delorie.com/archives/browse.cgi   search  
Mail Archives: djgpp-workers/2003/02/10/22:40:07

From: sandmann AT clio DOT rice DOT edu (Charles Sandmann)
Message-Id: <10302110342.AA26713@clio.rice.edu>
Subject: Re: Checking for stack overflow
To: djgpp-workers AT delorie DOT com
Date: Mon, 10 Feb 2003 21:42:13 -0600 (CST)
In-Reply-To: <3E47CDCC.9330D67E@yahoo.com> from "CBFalconer" at Feb 10, 2003 11:05:32 AM
X-Mailer: ELM [version 2.5 PL2]
Mime-Version: 1.0
Reply-To: djgpp-workers AT delorie DOT com
Errors-To: nobody AT delorie DOT com
X-Mailing-List: djgpp-workers AT delorie DOT com
X-Unsubscribes-To: listserv AT delorie DOT com

> Doing it this way also means that the system can attempt to
> increase the available stack space if it wishes.

We can't increase stack space as we are currently laid out.
We have a single block of memory.  DPMI 0.9 does not provide
full address space control.  

> I don't know just how DJGPP allocates initial (virtual) memory,
> but I assume it is a chunk for code, followed by a chunk for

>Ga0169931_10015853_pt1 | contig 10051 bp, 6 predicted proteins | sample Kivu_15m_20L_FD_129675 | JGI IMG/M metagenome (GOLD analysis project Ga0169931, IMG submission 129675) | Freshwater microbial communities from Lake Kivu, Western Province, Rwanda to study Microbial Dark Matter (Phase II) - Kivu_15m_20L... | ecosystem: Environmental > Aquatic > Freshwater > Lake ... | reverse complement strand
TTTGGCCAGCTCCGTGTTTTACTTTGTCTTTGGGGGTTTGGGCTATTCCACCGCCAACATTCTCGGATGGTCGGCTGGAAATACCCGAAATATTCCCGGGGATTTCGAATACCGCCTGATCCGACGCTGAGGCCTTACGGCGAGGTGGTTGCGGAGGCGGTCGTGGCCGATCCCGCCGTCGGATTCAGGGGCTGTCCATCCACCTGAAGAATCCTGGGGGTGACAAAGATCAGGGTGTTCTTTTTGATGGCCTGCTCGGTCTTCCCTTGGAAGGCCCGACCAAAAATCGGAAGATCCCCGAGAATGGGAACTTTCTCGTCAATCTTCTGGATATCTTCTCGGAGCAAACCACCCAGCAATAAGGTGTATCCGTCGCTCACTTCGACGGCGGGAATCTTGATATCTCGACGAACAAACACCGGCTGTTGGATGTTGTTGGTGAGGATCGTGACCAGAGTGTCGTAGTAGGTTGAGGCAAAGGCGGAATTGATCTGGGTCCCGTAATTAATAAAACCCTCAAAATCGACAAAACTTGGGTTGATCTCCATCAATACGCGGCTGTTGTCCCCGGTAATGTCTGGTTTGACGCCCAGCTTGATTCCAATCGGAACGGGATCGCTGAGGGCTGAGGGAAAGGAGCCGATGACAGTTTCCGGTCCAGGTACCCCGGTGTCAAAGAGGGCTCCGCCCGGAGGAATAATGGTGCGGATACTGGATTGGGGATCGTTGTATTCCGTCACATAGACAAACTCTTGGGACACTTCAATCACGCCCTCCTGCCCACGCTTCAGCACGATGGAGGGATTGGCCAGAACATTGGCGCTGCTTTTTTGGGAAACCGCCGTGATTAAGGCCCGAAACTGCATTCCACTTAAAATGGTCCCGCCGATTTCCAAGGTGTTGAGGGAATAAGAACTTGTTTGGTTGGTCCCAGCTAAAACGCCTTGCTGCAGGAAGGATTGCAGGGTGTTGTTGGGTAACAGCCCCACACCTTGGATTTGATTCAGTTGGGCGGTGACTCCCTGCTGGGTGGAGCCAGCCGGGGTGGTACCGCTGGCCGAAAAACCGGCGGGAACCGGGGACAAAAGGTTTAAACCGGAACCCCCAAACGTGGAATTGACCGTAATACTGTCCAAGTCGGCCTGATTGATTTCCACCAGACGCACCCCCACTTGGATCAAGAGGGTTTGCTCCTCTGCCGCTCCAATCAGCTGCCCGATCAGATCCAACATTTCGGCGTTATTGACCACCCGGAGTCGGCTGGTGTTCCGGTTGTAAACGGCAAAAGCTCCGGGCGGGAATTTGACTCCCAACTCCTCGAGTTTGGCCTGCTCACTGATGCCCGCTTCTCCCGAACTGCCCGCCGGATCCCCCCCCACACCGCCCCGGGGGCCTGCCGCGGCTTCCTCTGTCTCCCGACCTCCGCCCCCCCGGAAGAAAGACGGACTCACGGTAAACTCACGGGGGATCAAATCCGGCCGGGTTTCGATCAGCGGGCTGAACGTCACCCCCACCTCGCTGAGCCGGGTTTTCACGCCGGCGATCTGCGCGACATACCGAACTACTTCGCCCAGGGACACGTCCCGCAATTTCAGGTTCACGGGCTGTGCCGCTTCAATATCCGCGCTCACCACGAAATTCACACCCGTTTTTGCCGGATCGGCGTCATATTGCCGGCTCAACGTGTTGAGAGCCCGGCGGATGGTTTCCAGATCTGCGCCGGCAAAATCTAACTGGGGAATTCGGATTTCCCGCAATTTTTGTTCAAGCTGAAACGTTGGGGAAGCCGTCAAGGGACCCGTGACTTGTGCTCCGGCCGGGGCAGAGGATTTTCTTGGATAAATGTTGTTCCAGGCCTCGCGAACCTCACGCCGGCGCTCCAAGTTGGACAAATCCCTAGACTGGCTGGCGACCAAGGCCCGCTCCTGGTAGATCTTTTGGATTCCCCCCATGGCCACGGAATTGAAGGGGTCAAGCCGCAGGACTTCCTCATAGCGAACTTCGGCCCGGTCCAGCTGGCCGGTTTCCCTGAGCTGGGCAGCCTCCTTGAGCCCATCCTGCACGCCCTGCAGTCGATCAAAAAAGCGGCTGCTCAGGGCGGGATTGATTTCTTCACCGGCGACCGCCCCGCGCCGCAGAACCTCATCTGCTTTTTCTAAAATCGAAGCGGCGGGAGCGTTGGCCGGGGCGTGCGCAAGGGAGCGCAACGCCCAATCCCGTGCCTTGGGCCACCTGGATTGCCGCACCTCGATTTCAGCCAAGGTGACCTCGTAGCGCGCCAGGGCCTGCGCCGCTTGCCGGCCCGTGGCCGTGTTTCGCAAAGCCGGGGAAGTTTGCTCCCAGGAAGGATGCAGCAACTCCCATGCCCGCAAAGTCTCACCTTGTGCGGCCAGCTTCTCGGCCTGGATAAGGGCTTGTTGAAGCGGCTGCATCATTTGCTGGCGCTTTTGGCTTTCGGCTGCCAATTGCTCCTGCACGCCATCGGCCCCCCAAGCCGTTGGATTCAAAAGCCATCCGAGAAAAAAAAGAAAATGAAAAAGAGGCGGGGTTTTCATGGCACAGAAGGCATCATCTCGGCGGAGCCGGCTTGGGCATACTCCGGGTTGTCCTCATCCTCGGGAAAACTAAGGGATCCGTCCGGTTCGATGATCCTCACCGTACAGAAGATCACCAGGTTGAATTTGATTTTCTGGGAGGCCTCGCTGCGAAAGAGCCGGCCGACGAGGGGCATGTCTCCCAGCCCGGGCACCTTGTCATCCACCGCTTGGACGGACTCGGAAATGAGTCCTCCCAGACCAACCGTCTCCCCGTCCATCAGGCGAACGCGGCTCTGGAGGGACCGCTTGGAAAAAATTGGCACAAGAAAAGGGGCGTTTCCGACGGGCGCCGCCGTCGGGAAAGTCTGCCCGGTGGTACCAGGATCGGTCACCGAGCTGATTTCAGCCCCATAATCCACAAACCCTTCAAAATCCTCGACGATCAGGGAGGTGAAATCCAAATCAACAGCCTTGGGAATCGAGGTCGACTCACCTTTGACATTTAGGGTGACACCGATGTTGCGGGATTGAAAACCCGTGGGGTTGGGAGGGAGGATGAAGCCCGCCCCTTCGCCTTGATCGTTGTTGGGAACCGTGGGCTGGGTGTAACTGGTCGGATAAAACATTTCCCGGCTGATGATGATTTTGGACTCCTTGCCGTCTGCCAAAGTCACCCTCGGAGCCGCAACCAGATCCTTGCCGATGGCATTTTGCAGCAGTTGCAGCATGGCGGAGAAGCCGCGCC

> globals, followed by a variable sized chuck for sbrk, and then a
> chunk for stack.  

Code, Data, Zeroed-Data, Stack (fixed size), sbrk

An alternate way I never coded was:
Stack (starts at 0xffffffff down), Code, Data, BSS, sbrk
It depends on address wrap and no selector limits

If you run out of stack, you expand the block, copy all the contents
up the amount you expand the stack, the adjust the base address of
the selectors to match.

Since NT,Win2K,XP don't do the address wrap thing, sort of useless
today.

Would have been cool for other systems ...

- Raw text -


  webmaster     delorie software   privacy  
  Copyright 2019   by DJ Delorie     Updated Jul 2019